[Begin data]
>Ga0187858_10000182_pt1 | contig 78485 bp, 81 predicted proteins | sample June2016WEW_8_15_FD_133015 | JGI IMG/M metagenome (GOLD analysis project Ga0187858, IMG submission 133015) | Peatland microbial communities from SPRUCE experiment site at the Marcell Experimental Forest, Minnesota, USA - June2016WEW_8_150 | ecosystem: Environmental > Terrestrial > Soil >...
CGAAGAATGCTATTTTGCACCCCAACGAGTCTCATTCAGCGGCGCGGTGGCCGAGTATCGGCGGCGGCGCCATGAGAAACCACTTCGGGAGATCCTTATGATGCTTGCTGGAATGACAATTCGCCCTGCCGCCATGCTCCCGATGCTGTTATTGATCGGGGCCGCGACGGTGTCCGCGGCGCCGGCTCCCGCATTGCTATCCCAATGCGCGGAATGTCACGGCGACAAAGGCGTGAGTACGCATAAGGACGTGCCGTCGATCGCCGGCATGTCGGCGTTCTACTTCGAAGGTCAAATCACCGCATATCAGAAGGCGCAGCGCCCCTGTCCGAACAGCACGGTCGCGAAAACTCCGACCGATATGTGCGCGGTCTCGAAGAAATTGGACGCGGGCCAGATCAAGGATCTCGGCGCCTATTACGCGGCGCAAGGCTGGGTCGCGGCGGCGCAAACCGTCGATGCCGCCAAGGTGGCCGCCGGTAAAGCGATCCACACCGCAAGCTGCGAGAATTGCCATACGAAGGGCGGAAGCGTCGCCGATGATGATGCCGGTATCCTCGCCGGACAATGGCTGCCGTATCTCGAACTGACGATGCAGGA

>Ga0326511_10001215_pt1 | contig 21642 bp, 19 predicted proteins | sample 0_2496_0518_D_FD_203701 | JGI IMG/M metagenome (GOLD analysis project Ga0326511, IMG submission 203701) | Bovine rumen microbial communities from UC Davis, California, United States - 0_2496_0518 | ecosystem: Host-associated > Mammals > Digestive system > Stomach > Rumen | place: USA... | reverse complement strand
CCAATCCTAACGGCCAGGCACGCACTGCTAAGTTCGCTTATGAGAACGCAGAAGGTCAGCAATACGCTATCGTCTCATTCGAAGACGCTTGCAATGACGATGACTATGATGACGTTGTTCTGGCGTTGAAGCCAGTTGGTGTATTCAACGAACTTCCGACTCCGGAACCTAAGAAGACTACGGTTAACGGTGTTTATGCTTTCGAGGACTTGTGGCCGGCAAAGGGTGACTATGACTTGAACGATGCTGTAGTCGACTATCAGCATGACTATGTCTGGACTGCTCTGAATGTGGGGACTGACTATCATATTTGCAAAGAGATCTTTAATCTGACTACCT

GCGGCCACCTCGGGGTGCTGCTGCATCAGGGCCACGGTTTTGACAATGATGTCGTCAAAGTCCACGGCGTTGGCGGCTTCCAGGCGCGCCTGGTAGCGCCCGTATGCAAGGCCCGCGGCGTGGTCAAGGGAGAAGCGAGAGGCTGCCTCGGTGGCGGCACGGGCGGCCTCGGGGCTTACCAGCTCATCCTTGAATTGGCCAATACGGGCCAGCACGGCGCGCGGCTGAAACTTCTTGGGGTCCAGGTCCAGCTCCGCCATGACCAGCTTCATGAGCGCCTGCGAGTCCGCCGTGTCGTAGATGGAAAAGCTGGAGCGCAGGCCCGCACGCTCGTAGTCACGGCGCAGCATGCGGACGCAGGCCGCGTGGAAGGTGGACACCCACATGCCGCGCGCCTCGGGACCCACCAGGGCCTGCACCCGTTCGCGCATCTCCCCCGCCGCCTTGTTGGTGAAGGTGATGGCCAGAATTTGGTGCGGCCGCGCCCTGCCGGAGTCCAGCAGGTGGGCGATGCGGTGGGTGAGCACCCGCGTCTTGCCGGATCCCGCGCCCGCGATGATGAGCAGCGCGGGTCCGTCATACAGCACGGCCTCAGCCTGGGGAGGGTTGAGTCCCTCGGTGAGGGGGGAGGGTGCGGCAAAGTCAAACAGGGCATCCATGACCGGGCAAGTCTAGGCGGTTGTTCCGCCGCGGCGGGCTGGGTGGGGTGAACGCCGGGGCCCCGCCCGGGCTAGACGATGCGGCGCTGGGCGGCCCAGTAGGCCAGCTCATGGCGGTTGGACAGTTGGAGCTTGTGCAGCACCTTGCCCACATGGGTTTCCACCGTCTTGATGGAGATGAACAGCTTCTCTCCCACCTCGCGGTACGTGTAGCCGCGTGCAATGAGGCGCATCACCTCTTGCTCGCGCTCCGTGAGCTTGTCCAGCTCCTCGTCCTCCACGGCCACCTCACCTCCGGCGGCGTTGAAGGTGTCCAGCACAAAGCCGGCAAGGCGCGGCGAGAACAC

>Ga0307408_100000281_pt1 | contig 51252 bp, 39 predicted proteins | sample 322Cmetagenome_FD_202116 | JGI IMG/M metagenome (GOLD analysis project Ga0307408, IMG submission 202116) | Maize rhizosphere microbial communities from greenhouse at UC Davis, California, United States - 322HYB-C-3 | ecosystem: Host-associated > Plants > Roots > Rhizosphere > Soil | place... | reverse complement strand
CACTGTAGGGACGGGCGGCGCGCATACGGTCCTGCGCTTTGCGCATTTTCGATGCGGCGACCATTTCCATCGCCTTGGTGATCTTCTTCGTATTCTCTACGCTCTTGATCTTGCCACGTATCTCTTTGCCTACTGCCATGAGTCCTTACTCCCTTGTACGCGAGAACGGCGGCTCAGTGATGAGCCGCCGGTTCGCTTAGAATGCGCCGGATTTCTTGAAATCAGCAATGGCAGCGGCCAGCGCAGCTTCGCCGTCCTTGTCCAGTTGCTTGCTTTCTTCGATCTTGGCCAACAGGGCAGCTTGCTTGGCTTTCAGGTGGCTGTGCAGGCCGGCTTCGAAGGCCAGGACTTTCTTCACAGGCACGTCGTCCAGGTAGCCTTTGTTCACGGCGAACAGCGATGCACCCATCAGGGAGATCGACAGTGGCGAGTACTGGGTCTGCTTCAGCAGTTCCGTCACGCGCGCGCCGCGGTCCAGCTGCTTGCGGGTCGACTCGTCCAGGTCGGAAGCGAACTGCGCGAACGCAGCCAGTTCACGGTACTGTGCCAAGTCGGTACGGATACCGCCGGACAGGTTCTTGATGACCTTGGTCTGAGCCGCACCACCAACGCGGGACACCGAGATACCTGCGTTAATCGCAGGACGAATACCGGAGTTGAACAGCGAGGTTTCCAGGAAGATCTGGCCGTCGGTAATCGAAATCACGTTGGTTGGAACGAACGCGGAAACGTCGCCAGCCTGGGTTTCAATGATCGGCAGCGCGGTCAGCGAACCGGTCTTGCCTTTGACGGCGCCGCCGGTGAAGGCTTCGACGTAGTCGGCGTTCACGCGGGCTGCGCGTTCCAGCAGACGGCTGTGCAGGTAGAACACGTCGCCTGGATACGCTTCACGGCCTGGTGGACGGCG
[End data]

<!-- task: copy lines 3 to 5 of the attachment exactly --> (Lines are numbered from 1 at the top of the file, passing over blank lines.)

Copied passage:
>Ga0326511_10001215_pt1 | contig 21642 bp, 19 predicted proteins | sample 0_2496_0518_D_FD_203701 | JGI IMG/M metagenome (GOLD analysis project Ga0326511, IMG submission 203701) | Bovine rumen microbial communities from UC Davis, California, United States - 0_2496_0518 | ecosystem: Host-associated > Mammals > Digestive system > Stomach > Rumen | place: USA... | reverse complement strand
CCAATCCTAACGGCCAGGCACGCACTGCTAAGTTCGCTTATGAGAACGCAGAAGGTCAGCAATACGCTATCGTCTCATTCGAAGACGCTTGCAATGACGATGACTATGATGACGTTGTTCTGGCGTTGAAGCCAGTTGGTGTATTCAACGAACTTCCGACTCCGGAACCTAAGAAGACTACGGTTAACGGTGTTTATGCTTTCGAGGACTTGTGGCCGGCAAAGGGTGACTATGACTTGAACGATGCTGTAGTCGACTATCAGCATGACTATGTCTGGACTGCTCTGAATGTGGGGACTGACTATCATATTTGCAAAGAGATCTTTAATCTGACTACCT

GCGGCCACCTCGGGGTGCTGCTGCATCAGGGCCACGGTTTTGACAATGATGTCGTCAAAGTCCACGGCGTTGGCGGCTTCCAGGCGCGCCTGGTAGCGCCCGTATGCAAGGCCCGCGGCGTGGTCAAGGGAGAAGCGAGAGGCTGCCTCGGTGGCGGCACGGGCGGCCTCGGGGCTTACCAGCTCATCCTTGAATTGGCCAATACGGGCCAGCACGGCGCGCGGCTGAAACTTCTTGGGGTCCAGGTCCAGCTCCGCCATGACCAGCTTCATGAGCGCCTGCGAGTCCGCCGTGTCGTAGATGGAAAAGCTGGAGCGCAGGCCCGCACGCTCGTAGTCACGGCGCAGCATGCGGACGCAGGCCGCGTGGAAGGTGGACACCCACATGCCGCGCGCCTCGGGACCCACCAGGGCCTGCACCCGTTCGCGCATCTCCCCCGCCGCCTTGTTGGTGAAGGTGATGGCCAGAATTTGGTGCGGCCGCGCCCTGCCGGAGTCCAGCAGGTGGGCGATGCGGTGGGTGAGCACCCGCGTCTTGCCGGATCCCGCGCCCGCGATGATGAGCAGCGCGGGTCCGTCATACAGCACGGCCTCAGCCTGGGGAGGGTTGAGTCCCTCGGTGAGGGGGGAGGGTGCGGCAAAGTCAAACAGGGCATCCATGACCGGGCAAGTCTAGGCGGTTGTTCCGCCGCGGCGGGCTGGGTGGGGTGAACGCCGGGGCCCCGCCCGGGCTAGACGATGCGGCGCTGGGCGGCCCAGTAGGCCAGCTCATGGCGGTTGGACAGTTGGAGCTTGTGCAGCACCTTGCCCACATGGGTTTCCACCGTCTTGATGGAGATGAACAGCTTCTCTCCCACCTCGCGGTACGTGTAGCCGCGTGCAATGAGGCGCATCACCTCTTGCTCGCGCTCCGTGAGCTTGTCCAGCTCCTCGTCCTCCACGGCCACCTCACCTCCGGCGGCGTTGAAGGTGTCCAGCACAAAGCCGGCAAGGCGCGGCGAGAACAC